While charged particle beam devices are able to meet high spatial resolution requirements, they often carry the disadvantage that they charge the specimen in the region where the primary charged particle beam impinges onto the specimen during a scan. Charging of the specimen is particularly severe if the surface of the specimen comprises electrically insulating or poorly conducting material, such as biological tissue, or oxide regions of a semiconductor integrated circuit. In these cases, diversion of the excess charge generated by the impinging charged particle beam on the specimen is so slow that the charging generates potentials on the specimen surface that are high enough to deform or deflect the impinging charged particle beam. As a consequence, a scan of the charged particle beam over the specimen is distorted which in turn deteriorates the spatial resolution of the charged particle beam device.

Charging is even more difficult for charged particle beam devices that inspect a specimen through the detection of secondary charged particles generated by the charged particle beam on the specimen. The potentials near the surface of the specimen generated through charging can prevent secondary charged particles from escaping from the surface, or deflect them in a way that they do not reach the sensitive area of the detector. Both lead to a loss of spatial resolution for the inspection.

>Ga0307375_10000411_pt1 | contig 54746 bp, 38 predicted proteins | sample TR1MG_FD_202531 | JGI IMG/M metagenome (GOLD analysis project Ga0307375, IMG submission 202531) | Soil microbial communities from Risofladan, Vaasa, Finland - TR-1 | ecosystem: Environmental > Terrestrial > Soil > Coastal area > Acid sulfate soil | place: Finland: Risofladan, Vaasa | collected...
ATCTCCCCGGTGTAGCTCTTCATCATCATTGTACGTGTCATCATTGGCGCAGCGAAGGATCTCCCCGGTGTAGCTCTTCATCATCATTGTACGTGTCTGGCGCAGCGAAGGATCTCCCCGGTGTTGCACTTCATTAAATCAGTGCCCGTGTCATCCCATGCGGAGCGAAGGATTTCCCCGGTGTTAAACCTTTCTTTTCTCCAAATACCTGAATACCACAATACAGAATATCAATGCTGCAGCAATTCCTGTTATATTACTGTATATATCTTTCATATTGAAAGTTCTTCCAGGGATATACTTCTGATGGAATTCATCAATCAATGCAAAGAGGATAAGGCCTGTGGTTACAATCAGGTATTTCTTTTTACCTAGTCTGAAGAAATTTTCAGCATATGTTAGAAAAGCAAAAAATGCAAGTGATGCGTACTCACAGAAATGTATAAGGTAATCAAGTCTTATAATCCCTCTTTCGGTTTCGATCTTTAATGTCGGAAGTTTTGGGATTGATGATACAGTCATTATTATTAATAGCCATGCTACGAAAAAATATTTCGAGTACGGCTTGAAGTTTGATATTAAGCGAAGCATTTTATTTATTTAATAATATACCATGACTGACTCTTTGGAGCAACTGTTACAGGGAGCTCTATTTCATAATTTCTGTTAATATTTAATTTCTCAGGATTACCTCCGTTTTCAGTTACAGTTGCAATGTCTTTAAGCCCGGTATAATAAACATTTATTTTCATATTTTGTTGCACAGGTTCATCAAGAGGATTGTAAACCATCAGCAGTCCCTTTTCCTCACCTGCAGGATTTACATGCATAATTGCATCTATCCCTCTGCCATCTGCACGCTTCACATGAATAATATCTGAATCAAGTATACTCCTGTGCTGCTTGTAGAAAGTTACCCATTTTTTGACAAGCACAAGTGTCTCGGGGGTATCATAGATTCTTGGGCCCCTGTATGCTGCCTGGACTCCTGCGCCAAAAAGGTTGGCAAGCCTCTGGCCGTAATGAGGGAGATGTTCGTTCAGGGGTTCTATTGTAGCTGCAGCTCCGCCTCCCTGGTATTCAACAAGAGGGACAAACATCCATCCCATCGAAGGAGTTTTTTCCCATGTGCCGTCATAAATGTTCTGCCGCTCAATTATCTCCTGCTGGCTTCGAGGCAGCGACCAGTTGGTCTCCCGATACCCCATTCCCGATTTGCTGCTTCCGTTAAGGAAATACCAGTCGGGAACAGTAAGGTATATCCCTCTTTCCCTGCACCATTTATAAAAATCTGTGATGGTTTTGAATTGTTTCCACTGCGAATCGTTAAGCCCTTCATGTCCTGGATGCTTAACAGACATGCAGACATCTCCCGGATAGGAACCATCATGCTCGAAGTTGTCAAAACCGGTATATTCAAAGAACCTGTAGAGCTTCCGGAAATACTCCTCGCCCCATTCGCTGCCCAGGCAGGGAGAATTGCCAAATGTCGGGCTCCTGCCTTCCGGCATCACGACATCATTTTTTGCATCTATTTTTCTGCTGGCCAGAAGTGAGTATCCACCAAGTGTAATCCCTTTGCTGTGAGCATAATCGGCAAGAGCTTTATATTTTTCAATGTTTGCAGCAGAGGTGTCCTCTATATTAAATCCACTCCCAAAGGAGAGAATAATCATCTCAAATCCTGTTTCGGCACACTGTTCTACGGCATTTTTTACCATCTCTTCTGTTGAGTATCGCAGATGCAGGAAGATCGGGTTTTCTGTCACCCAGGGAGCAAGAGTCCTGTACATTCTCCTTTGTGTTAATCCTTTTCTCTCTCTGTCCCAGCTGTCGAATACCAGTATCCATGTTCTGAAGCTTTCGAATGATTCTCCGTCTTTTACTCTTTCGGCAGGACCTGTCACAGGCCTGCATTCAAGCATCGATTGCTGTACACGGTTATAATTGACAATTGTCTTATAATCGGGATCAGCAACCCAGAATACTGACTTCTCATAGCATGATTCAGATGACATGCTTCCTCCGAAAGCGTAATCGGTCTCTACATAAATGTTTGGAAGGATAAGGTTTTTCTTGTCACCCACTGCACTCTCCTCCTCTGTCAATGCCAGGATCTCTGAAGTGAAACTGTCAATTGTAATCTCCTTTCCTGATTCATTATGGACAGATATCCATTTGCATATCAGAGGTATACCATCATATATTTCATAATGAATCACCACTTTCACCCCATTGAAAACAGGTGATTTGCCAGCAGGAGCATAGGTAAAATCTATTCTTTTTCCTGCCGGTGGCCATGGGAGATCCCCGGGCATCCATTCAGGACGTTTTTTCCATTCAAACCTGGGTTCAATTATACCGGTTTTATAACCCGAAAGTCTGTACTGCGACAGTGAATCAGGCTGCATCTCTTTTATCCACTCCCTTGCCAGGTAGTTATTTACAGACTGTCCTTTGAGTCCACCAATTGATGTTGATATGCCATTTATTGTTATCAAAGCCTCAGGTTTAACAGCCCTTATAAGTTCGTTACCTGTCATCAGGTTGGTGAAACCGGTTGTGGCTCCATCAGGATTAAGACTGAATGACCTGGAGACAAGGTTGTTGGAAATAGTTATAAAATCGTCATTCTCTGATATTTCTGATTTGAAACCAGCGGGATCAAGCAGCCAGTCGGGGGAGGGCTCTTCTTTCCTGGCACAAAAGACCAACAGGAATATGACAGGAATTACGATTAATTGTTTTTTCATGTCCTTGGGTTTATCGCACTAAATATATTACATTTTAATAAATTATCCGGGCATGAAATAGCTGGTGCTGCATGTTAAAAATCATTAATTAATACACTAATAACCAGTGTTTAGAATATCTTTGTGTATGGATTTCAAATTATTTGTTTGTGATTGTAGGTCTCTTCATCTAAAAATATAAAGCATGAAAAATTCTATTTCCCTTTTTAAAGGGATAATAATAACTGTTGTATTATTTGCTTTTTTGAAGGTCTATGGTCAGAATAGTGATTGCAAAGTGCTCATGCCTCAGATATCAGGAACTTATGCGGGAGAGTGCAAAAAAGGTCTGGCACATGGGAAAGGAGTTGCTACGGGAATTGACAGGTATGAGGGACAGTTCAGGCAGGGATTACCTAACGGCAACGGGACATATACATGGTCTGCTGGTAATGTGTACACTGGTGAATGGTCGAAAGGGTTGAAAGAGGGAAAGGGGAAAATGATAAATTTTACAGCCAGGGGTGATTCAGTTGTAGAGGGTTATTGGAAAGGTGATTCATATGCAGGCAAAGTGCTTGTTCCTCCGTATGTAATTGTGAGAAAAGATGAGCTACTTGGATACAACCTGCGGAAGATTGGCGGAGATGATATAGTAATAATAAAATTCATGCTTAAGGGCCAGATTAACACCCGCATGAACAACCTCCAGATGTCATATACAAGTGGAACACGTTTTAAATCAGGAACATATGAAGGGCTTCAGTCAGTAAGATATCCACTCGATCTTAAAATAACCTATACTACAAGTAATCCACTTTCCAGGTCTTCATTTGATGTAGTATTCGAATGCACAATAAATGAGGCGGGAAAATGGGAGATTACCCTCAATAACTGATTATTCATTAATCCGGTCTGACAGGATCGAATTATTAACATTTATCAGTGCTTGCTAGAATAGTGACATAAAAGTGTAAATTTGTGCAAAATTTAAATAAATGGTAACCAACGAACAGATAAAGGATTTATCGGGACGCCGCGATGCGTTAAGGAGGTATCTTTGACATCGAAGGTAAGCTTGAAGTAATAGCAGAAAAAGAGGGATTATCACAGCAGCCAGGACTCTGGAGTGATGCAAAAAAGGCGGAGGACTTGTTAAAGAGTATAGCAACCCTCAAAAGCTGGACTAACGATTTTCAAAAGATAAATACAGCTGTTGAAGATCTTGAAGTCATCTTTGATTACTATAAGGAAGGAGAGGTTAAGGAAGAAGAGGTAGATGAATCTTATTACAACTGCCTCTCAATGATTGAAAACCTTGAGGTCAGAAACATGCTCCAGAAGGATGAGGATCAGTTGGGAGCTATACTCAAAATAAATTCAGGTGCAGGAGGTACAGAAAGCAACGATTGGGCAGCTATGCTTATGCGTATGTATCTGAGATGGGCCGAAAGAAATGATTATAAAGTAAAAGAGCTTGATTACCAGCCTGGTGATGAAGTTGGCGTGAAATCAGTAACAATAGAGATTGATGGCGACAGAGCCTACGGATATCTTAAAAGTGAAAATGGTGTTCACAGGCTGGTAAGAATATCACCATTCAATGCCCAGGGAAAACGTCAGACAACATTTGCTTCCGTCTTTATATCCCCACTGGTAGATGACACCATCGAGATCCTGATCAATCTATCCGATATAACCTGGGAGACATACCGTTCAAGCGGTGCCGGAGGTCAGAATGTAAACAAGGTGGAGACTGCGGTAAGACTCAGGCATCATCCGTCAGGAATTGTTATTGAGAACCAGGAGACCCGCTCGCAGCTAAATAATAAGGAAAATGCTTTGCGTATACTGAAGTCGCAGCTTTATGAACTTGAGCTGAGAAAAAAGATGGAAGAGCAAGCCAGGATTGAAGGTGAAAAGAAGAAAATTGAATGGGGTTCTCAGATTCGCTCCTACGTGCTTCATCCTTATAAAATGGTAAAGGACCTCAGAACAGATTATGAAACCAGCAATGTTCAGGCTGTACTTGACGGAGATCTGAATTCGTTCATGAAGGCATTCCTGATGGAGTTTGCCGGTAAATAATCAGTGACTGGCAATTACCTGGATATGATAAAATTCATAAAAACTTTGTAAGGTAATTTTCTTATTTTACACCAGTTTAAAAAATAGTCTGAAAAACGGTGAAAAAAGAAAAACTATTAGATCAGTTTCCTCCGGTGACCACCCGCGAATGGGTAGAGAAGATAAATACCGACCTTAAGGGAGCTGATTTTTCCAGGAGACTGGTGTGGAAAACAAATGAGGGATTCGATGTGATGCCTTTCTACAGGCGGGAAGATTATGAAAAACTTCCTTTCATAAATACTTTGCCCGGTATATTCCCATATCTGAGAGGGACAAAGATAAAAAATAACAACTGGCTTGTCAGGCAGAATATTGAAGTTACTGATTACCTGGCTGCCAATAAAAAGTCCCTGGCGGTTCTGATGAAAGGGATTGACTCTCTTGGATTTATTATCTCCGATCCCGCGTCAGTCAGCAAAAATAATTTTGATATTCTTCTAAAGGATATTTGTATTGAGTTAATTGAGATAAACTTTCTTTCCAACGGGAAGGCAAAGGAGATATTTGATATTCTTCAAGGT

There have been several techniques developed to reduce charging. One of them is to adjust the energy of the primary charged particles to a value where the emission rate of secondary charged particles balances the flux of the incoming charged particle beam, as described e.g. U.S. Pat. No. 6,066,849. In this case, excess charge in the regions of beam incidence can be kept close to zero. However, this technique does not allow the energy of the charged particle beam to be freely chosen which in turn excludes many useful applications in the field of charged particle beam microscopy and structuring.